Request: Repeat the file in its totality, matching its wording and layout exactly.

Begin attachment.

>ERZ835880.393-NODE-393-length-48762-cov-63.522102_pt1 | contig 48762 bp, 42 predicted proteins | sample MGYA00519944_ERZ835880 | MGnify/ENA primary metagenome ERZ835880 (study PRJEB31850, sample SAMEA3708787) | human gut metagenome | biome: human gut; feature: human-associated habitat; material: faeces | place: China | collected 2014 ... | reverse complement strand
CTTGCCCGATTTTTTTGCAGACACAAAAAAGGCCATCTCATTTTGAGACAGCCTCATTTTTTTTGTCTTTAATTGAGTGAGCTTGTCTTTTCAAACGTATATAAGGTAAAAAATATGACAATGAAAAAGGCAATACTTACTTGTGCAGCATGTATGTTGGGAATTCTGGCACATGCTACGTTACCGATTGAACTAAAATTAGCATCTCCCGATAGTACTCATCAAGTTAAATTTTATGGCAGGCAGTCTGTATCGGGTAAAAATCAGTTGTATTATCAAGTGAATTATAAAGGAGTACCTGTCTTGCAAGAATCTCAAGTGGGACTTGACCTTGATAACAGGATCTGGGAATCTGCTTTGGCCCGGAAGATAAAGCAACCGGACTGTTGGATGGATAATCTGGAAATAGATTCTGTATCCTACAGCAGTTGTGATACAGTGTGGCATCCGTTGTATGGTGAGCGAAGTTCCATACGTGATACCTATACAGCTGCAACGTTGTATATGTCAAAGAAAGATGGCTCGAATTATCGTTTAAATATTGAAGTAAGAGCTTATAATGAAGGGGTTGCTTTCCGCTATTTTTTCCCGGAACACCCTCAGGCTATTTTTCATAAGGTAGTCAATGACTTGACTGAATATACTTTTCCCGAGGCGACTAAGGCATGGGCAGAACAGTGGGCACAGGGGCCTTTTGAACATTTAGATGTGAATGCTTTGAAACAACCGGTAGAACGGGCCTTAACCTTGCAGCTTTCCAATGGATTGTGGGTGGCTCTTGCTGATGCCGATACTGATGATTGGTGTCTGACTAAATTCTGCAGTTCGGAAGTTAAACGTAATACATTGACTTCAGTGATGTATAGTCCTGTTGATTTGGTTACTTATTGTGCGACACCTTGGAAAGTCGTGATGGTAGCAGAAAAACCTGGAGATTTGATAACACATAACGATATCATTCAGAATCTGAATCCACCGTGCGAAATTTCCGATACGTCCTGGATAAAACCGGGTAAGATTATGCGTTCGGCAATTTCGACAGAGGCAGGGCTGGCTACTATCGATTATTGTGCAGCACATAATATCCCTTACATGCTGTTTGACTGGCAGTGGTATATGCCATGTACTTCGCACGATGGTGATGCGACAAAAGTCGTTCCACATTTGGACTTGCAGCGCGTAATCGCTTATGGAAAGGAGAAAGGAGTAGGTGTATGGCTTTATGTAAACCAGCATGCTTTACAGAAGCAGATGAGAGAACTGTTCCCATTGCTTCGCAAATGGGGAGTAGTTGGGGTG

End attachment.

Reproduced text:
>ERZ835880.393-NODE-393-length-48762-cov-63.522102_pt1 | contig 48762 bp, 42 predicted proteins | sample MGYA00519944_ERZ835880 | MGnify/ENA primary metagenome ERZ835880 (study PRJEB31850, sample SAMEA3708787) | human gut metagenome | biome: human gut; feature: human-associated habitat; material: faeces | place: China | collected 2014 ... | reverse complement strand
CTTGCCCGATTTTTTTGCAGACACAAAAAAGGCCATCTCATTTTGAGACAGCCTCATTTTTTTTGTCTTTAATTGAGTGAGCTTGTCTTTTCAAACGTATATAAGGTAAAAAATATGACAATGAAAAAGGCAATACTTACTTGTGCAGCATGTATGTTGGGAATTCTGGCACATGCTACGTTACCGATTGAACTAAAATTAGCATCTCCCGATAGTACTCATCAAGTTAAATTTTATGGCAGGCAGTCTGTATCGGGTAAAAATCAGTTGTATTATCAAGTGAATTATAAAGGAGTACCTGTCTTGCAAGAATCTCAAGTGGGACTTGACCTTGATAACAGGATCTGGGAATCTGCTTTGGCCCGGAAGATAAAGCAACCGGACTGTTGGATGGATAATCTGGAAATAGATTCTGTATCCTACAGCAGTTGTGATACAGTGTGGCATCCGTTGTATGGTGAGCGAAGTTCCATACGTGATACCTATACAGCTGCAACGTTGTATATGTCAAAGAAAGATGGCTCGAATTATCGTTTAAATATTGAAGTAAGAGCTTATAATGAAGGGGTTGCTTTCCGCTATTTTTTCCCGGAACACCCTCAGGCTATTTTTCATAAGGTAGTCAATGACTTGACTGAATATACTTTTCCCGAGGCGACTAAGGCATGGGCAGAACAGTGGGCACAGGGGCCTTTTGAACATTTAGATGTGAATGCTTTGAAACAACCGGTAGAACGGGCCTTAACCTTGCAGCTTTCCAATGGATTGTGGGTGGCTCTTGCTGATGCCGATACTGATGATTGGTGTCTGACTAAATTCTGCAGTTCGGAAGTTAAACGTAATACATTGACTTCAGTGATGTATAGTCCTGTTGATTTGGTTACTTATTGTGCGACACCTTGGAAAGTCGTGATGGTAGCAGAAAAACCTGGAGATTTGATAACACATAACGATATCATTCAGAATCTGAATCCACCGTGCGAAATTTCCGATACGTCCTGGATAAAACCGGGTAAGATTATGCGTTCGGCAATTTCGACAGAGGCAGGGCTGGCTACTATCGATTATTGTGCAGCACATAATATCCCTTACATGCTGTTTGACTGGCAGTGGTATATGCCATGTACTTCGCACGATGGTGATGCGACAAAAGTCGTTCCACATTTGGACTTGCAGCGCGTAATCGCTTATGGAAAGGAGAAAGGAGTAGGTGTATGGCTTTATGTAAACCAGCATGCTTTACAGAAGCAGATGAGAGAACTGTTCCCATTGCTTCGCAAATGGGGAGTAGTTGGGGTG